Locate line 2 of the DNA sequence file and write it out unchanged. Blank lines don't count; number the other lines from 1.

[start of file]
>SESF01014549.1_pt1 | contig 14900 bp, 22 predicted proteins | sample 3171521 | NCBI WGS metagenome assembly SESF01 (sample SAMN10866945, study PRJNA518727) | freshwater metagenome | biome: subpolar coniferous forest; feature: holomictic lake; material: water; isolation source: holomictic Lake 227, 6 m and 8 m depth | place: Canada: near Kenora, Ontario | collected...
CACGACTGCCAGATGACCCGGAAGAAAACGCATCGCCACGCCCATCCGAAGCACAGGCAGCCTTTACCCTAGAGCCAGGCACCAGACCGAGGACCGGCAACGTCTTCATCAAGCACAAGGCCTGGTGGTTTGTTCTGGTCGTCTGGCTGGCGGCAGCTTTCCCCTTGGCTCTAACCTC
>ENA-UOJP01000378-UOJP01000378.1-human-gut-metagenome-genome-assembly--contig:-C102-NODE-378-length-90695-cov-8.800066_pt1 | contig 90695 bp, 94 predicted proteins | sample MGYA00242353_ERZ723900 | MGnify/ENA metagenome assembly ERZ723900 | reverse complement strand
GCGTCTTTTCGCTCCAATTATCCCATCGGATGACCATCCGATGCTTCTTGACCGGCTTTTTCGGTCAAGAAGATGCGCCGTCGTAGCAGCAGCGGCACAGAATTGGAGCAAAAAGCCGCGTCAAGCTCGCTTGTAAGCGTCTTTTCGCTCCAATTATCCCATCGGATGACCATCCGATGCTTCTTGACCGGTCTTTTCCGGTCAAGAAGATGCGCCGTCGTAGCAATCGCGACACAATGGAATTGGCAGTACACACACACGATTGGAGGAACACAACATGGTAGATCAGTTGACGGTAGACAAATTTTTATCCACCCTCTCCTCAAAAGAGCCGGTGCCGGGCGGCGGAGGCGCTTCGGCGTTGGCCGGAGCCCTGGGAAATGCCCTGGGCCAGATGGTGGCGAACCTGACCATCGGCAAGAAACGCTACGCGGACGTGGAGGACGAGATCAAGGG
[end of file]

CACGACTGCCAGATGACCCGGAAGAAAACGCATCGCCACGCCCATCCGAAGCACAGGCAGCCTTTACCCTAGAGCCAGGCACCAGACCGAGGACCGGCAACGTCTTCATCAAGCACAAGGCCTGGTGGTTTGTTCTGGTCGTCTGGCTGGCGGCAGCTTTCCCCTTGGCTCTAACCTC